Foursquare may be in the midst of an interesting, local search-focused pivot, but can it actually build a business? The answer, it seems, is still up in the air. Just ask Foursquare itself.
“This gets us closer to being able to prove that there’s a real business here,” Foursquare CEO Dennis Crowley told Businessweek, referring to the $41 million his company just raised.
Here’s the problem, though: Foursquare is four years old. It has 33 million or so users. It’s raised over $100 million. Put in that context, Crowley’s statement is not only immensely worrying but it underscores the strange reality that Foursquare is still trying to prove to the world it’s a viable business.
This was pretty obvious from Foursquare’s unusual $41 million loan, which wasn’t accompanied by an up-to-date valuation (the last one was $600 million, but that was from 2011). And that’s a bad sign, according to analyst Rocky Agrawal.
“The fact that Foursquare wasn’t able to agree on a valuation means there’s still a big risk in this company — more than there should be at this stage,” Agrawal told VentureBeat.
Earlier today, Agrawal was involved in a particularly interesting debate over Foursquare with GigaOm editor Om Malik, who, like me, is completely smitten by the Foursquare experience.
“I love it more than Yelp or any other service. I want foursquare to be around forever,” Malik tweeted.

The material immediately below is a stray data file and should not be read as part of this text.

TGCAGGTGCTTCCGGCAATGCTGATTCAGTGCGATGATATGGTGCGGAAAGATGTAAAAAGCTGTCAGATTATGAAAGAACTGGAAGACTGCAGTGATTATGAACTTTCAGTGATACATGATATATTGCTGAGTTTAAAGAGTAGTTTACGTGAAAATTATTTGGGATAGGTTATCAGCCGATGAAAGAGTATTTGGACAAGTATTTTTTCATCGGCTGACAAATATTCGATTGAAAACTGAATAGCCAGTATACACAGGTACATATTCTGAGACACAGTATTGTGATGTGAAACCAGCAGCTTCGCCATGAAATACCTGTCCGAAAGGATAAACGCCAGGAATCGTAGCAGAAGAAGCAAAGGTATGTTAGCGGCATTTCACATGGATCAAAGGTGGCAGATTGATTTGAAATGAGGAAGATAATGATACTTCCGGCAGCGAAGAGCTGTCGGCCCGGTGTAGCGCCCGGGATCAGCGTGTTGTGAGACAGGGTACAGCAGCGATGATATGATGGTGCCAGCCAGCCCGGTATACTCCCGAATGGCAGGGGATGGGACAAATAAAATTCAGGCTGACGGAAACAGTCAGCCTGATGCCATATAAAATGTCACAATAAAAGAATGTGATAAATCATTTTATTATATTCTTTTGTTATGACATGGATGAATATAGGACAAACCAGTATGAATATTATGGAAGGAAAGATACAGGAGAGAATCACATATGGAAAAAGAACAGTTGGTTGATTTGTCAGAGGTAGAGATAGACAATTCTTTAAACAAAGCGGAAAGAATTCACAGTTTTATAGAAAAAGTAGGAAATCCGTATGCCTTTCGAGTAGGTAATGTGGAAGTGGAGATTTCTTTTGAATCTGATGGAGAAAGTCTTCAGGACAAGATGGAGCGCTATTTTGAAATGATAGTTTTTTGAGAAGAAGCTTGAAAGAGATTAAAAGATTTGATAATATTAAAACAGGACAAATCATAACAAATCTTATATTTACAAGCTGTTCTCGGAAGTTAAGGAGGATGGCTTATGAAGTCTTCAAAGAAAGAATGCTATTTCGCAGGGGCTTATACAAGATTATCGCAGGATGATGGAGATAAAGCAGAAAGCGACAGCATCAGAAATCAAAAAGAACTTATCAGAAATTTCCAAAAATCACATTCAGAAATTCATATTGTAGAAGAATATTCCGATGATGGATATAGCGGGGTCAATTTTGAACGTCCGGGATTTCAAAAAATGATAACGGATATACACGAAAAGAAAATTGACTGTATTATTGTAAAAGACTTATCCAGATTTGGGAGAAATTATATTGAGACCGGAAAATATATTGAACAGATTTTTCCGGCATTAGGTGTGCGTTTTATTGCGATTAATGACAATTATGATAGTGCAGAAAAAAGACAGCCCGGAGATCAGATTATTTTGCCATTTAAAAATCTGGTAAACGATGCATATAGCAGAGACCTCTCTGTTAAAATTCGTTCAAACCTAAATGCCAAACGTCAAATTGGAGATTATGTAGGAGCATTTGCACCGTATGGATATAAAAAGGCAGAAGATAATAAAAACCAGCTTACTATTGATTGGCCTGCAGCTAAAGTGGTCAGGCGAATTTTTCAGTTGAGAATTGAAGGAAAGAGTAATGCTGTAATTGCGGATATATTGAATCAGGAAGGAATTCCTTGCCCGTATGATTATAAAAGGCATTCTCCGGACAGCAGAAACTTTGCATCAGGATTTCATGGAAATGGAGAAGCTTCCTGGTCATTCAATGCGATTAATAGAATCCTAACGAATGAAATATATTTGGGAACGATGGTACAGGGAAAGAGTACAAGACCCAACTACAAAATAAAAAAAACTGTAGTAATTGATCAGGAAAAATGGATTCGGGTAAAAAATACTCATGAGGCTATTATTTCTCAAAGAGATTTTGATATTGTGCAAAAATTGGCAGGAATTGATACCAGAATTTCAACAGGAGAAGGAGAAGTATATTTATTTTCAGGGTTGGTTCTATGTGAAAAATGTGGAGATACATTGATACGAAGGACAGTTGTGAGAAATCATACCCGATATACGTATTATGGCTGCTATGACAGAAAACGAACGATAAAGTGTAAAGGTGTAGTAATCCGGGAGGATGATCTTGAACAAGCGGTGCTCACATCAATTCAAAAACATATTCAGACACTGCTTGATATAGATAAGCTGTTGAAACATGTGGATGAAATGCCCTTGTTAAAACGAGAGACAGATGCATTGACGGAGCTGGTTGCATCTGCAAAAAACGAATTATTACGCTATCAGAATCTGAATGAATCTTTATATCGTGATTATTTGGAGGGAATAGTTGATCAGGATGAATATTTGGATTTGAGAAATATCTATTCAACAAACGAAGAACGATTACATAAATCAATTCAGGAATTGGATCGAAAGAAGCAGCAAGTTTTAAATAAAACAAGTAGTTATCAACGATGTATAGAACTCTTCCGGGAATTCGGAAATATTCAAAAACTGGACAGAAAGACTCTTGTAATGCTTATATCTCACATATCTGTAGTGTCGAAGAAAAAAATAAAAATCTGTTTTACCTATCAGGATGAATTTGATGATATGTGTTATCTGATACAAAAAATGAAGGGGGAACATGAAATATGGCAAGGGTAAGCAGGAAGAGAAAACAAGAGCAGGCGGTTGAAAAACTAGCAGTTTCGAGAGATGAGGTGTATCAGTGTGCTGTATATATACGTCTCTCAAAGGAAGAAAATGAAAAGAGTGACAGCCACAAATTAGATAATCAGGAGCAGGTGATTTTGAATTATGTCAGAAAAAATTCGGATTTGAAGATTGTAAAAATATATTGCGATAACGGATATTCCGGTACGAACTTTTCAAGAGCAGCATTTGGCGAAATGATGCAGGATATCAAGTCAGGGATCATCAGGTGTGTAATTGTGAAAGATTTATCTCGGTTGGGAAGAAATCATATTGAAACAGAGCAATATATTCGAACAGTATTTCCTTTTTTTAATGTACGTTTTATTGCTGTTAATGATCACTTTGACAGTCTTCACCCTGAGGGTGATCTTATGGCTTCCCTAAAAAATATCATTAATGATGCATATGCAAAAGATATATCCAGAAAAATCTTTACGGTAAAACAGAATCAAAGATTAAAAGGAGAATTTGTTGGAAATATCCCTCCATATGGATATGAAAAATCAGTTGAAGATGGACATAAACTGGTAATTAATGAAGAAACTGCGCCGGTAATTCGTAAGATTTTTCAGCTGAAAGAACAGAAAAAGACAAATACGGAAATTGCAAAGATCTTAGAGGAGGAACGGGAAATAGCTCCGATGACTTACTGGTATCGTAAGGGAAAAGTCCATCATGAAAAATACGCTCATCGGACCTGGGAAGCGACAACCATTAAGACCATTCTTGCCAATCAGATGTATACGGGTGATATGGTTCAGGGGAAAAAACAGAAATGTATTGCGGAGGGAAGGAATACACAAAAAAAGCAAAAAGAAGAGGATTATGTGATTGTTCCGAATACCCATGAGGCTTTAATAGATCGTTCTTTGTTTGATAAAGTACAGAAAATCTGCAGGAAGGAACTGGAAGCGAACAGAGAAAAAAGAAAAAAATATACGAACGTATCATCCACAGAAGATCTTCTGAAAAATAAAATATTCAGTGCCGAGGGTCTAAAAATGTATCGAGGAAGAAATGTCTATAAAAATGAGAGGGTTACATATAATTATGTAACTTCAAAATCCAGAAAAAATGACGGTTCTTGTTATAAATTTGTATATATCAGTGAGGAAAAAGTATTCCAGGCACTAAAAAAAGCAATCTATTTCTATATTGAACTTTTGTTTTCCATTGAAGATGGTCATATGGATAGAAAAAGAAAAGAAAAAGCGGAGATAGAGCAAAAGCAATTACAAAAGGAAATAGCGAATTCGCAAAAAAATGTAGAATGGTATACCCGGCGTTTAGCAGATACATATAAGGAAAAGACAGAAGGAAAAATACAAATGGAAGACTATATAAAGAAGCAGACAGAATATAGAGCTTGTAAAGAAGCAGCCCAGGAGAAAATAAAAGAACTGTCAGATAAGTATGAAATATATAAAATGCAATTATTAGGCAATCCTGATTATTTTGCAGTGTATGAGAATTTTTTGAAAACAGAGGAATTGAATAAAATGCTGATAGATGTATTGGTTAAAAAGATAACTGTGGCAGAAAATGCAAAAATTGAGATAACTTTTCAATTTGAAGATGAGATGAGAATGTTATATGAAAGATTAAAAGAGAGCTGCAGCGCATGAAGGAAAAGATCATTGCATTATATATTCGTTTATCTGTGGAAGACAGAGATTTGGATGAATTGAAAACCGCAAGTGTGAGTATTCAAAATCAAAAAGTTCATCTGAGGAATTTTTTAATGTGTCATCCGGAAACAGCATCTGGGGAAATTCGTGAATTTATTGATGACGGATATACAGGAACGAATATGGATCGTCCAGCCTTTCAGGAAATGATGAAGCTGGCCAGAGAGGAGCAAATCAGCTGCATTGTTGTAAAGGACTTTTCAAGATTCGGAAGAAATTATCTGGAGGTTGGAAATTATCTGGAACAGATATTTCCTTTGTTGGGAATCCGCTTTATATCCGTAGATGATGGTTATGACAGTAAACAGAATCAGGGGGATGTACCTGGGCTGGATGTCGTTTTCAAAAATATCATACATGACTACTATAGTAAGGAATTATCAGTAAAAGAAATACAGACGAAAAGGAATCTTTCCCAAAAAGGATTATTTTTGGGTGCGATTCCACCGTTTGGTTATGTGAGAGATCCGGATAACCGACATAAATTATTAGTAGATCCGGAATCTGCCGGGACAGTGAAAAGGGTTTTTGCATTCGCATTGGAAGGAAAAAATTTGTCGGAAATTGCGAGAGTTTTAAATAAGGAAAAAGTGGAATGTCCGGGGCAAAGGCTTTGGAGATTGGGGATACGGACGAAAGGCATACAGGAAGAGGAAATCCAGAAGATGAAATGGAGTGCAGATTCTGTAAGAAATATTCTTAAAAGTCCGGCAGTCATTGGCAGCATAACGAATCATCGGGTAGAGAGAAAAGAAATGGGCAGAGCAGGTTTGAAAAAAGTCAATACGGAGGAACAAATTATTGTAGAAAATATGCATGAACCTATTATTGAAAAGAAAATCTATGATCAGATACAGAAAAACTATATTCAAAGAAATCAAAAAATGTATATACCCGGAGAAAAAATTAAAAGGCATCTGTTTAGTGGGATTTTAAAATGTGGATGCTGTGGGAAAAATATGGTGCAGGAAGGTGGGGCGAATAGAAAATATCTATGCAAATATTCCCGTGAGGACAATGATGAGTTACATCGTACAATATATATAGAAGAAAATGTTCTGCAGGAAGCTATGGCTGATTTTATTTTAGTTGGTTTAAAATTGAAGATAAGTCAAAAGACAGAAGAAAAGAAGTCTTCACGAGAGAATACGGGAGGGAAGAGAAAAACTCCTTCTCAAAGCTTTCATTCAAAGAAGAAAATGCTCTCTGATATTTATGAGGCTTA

But here’s the problem: A great app does not necessarily make a great business. We may love the Foursquare experience, but love doesn’t pay the bills — nor does it make investors happy.
“There’s a fundamental disconnect between why people use the app and the ad structure Foursquare has set up. People use the app because they want local discovery, not advertisements from Chili’s,” Agrawal said.
(We’ve reached out to Foursquare multiple times with questions about this stuff, but the company has been slow in replying. Or something.)
That disconnect underscores Foursquare’s most fundamental problem: The company wants users to check in, discover, and explore, but very little of that is what’s going to make Foursquare the big bucks it needs to sustain itself.
These concerns are most apparent in Foursquare’s constant refusal to disclose how many people use the app each month. (When asked by AllThingsD, Crowley responded with a curt “We’re not disclosing that.”) In Agrawal’s view, this is a pretty clear indication that the numbers aren’t great.”If Foursquare’s numbers were bigger than Yelp’s, they’d announce them,” he said.
And then there’s the revenue question. According to Businessweek, Foursquare pulled in just $2 million last year, which isn’t terribly much considering it’s been around for four years.
All of which leads to one inevitable, crucial question: If this whole business thing doesn’t work out, what’s Foursquare’s exit strategy?
Agrawal’s take, which he shares with venture capitalist (and Yelp board member) Keith Rabois, is the buyout. “My best-case scenario is Yahoo would be interested in making a local play. Foursquare would be a good team to pick up with the team intact,” he said.
The prospect is both an expensive and unlikely one for Yahoo CEO Marissa Mayer, who has publicly said that Yahoo’s not interested in making any moves in local search.
Buyout or not, I’m not giving up on Foursquare, if only because it’s one of the few apps I use nowadays that I legitimately love. Love may not be enough to make Foursquare a sustainable business, but it must be worth something, right?
Photo: Sean Ludwig/VentureBeat